Dr. Anderson does feel that students with infectious hepatitis A (spread through close physical contact with contaminated food, water or skin) or with liver or spleen enlargement should be restricted from contact or collision sports until the liver or spleen has returned to normal size, and the person is no longer contagious.

An article that ran in 2004 in the British Journal of Sports Medicine talked about possible methods of transmission in sports and reported incidents of transmission:

Bleeding or oozing injuries could, in theory, transmit the virus through the mucous membrane or injured skin of other athletes.  This risk is considered extremely low.  However, contact and collision sports like wrestling or boxing increase that risk.  The risk goes down a bit for those playing basketball or soccer, and those playing sports with little physical contact, such as tennis or baseball, are at the lowest risk.

It has been suggested that bloodborne infections may be transmitted through sharing a water container, because bleeding around the mouth is common in contact sport.  Therefore it is recommended that water containers should be available individually for each player in contact sports. Athletes should use squeeze water bottles which they do not put in their mouth.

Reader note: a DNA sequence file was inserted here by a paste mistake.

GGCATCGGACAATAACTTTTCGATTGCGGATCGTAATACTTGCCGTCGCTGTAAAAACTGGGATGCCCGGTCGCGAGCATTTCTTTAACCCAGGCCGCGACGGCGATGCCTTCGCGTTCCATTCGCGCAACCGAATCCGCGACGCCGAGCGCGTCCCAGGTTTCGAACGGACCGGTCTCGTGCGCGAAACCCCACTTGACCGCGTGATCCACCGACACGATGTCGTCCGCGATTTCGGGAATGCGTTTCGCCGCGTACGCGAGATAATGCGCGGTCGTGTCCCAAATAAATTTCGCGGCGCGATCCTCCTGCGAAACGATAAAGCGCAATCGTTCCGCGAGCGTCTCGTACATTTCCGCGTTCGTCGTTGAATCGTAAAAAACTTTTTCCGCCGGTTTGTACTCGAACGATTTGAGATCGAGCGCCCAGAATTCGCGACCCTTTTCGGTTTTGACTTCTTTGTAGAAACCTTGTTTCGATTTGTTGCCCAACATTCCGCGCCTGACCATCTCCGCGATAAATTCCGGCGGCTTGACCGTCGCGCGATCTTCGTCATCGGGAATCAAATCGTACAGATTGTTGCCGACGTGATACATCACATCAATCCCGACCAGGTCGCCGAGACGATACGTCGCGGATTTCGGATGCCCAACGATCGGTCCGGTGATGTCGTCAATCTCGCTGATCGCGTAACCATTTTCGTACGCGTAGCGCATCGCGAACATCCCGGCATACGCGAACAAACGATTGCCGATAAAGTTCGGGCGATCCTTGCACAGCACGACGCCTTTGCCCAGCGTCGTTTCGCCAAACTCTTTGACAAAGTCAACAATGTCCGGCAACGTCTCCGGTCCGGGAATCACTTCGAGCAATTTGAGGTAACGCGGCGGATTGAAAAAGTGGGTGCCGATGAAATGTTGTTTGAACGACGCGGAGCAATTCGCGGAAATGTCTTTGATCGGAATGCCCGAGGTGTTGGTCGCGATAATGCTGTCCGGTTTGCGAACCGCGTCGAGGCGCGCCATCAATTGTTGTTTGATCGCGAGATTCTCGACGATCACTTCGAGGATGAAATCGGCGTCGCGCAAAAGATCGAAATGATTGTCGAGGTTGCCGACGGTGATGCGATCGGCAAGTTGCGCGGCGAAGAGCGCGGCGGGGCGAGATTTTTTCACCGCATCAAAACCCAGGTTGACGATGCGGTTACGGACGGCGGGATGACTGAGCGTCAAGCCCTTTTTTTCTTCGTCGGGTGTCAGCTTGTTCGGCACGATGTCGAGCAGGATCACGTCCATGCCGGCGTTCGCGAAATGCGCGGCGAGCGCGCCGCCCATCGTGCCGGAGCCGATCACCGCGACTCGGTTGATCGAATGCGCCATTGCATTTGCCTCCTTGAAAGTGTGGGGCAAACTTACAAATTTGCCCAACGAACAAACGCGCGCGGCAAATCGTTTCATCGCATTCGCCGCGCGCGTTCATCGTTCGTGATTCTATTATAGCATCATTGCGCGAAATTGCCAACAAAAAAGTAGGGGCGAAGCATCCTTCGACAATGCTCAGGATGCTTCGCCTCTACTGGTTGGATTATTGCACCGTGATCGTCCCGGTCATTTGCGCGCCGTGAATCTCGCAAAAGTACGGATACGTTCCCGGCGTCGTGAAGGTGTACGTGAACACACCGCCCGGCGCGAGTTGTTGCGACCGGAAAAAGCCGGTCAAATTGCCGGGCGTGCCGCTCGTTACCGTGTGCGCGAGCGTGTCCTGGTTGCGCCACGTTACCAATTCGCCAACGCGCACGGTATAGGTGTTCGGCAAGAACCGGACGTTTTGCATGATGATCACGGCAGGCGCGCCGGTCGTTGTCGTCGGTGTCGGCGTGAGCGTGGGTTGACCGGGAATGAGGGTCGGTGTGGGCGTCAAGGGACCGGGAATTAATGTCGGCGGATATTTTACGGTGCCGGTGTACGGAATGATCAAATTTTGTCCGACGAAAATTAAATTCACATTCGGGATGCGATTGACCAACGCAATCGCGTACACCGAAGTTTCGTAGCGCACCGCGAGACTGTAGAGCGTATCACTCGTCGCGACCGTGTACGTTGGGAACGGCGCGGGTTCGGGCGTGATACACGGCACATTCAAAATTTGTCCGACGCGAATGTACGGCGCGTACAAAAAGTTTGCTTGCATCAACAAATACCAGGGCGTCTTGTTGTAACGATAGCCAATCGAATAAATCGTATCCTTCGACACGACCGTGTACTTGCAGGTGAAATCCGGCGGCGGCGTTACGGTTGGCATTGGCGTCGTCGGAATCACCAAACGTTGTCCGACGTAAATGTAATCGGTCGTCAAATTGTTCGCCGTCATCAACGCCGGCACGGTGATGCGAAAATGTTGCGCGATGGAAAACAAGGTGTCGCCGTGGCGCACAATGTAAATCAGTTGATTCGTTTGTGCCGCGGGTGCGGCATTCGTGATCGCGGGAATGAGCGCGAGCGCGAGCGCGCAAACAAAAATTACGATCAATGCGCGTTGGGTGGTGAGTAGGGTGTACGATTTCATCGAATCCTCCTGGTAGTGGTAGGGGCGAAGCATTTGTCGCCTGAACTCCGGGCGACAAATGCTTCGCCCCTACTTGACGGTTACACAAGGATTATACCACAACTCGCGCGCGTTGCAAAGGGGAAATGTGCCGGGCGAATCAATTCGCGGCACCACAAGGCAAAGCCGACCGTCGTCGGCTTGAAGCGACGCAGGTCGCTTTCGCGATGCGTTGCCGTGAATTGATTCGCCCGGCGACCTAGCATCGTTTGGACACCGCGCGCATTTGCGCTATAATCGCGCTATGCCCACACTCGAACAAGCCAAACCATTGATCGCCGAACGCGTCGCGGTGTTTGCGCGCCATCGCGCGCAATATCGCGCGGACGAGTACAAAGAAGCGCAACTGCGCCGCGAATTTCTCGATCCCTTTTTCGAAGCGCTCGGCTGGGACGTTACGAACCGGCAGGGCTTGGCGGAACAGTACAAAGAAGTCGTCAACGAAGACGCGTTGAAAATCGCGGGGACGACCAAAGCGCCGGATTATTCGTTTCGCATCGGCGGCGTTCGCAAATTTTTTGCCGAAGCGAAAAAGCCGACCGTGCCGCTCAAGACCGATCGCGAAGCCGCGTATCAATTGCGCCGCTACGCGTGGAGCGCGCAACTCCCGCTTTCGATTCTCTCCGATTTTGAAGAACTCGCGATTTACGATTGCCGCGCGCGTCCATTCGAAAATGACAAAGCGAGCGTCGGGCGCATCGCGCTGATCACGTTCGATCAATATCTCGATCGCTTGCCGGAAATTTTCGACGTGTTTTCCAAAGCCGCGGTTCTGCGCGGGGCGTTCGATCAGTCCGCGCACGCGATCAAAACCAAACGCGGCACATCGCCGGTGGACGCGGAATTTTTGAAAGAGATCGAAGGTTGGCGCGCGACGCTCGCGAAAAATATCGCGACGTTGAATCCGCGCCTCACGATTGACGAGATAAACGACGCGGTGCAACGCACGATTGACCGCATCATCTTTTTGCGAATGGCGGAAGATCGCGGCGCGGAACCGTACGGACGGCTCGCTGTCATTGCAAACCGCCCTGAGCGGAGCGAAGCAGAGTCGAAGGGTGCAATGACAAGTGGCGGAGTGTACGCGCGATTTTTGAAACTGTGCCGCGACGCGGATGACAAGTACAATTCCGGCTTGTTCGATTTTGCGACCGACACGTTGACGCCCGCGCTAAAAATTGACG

Bloodborne infections can be transmitted through blood doping. There is also a risk from sharing needles which may be associated with drug abuse in sport. Injectable drugs used in sports include steroids, hormones, and vitamins.

Three separate cases of HIV infection associated with sharing needles among bodybuilders have been reported, two in the United States and one in France.  It has also been reported that three soccer players from one amateur club were infected with HCV as a result of sharing a syringe to inject intravenous vitamin complexes. Syringes have often been shared by athletes who inject vitamins minutes before a game.

A 1993 study estimated that, in the United States, there were one million people who were either current or past users of anabolic androgenic steroids. Of these, 50% were intramuscular drug users, and about 25% had shared needles. Therefore it seems that the risk of transmission in this way may be considerable among athletes, especially bodybuilders.

So, if your family is getting involved in sports, it would be worth your time to:

  • Get caught up on all vaccinations
  • Practice standard precautions
  • Wash your hands a lot or, if hands aren’t visibly soiled, use alcohol handrubs
  • Don’t share needles with anyone for any purpose




Germs – It’s a Symbiotic Thing

26 04 2010

We have 100 trillion microbes in and on our bodies. Most of these little critters don’t affect us—no harm, no foul.  Some germs even help out with digestion and other functions, and some cause illness.